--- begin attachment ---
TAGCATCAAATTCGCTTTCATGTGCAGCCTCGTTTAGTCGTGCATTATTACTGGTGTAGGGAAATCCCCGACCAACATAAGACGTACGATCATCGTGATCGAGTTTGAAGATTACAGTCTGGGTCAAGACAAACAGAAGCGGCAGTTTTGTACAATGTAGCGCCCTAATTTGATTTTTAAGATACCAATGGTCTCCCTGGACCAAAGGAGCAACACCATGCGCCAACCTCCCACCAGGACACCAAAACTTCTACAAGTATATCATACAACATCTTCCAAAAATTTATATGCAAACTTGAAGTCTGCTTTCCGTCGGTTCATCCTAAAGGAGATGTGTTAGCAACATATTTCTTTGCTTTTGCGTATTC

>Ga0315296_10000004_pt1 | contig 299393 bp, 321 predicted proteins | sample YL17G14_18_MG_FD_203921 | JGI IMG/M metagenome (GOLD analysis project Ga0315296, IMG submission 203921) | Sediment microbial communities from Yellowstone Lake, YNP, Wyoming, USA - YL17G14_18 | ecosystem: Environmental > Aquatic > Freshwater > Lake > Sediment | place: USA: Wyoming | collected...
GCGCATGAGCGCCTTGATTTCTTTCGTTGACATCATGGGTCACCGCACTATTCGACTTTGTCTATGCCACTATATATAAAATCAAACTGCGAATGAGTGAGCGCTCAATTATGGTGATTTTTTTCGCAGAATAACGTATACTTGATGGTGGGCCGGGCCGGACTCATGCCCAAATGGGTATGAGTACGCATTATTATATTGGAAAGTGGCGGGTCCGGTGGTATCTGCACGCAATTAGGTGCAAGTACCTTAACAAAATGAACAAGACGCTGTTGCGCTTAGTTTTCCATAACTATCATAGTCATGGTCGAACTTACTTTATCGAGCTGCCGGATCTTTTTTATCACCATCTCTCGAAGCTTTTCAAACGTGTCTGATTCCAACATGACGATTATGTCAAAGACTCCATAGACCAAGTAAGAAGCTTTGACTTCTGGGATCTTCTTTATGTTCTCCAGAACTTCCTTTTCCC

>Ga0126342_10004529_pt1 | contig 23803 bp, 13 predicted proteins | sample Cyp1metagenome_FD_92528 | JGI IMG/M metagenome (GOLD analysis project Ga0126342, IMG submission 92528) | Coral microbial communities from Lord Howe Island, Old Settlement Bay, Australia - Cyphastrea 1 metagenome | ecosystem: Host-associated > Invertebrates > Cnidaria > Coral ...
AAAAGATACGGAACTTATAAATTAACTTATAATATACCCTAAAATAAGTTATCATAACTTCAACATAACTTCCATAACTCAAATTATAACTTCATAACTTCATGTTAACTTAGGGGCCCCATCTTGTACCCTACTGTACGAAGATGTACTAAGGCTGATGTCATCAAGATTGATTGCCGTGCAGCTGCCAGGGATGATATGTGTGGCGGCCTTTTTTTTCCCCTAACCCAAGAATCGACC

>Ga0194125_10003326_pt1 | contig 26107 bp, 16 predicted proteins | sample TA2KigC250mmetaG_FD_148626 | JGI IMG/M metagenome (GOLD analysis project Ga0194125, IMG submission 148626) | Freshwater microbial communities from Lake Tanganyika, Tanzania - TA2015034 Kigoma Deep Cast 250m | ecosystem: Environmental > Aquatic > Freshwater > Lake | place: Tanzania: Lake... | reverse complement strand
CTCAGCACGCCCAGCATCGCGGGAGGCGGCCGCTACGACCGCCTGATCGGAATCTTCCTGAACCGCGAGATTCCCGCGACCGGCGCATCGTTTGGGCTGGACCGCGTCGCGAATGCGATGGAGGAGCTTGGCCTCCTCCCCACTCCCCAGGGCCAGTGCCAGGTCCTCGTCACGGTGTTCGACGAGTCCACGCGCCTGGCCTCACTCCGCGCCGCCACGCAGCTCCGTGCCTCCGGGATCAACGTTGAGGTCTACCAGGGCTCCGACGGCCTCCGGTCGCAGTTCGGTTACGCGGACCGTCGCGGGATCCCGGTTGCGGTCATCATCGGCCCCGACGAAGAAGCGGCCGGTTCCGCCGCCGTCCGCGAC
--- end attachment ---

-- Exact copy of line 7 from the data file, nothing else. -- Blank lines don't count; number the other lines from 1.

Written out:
CTCAGCACGCCCAGCATCGCGGGAGGCGGCCGCTACGACCGCCTGATCGGAATCTTCCTGAACCGCGAGATTCCCGCGACCGGCGCATCGTTTGGGCTGGACCGCGTCGCGAATGCGATGGAGGAGCTTGGCCTCCTCCCCACTCCCCAGGGCCAGTGCCAGGTCCTCGTCACGGTGTTCGACGAGTCCACGCGCCTGGCCTCACTCCGCGCCGCCACGCAGCTCCGTGCCTCCGGGATCAACGTTGAGGTCTACCAGGGCTCCGACGGCCTCCGGTCGCAGTTCGGTTACGCGGACCGTCGCGGGATCCCGGTTGCGGTCATCATCGGCCCCGACGAAGAAGCGGCCGGTTCCGCCGCCGTCCGCGAC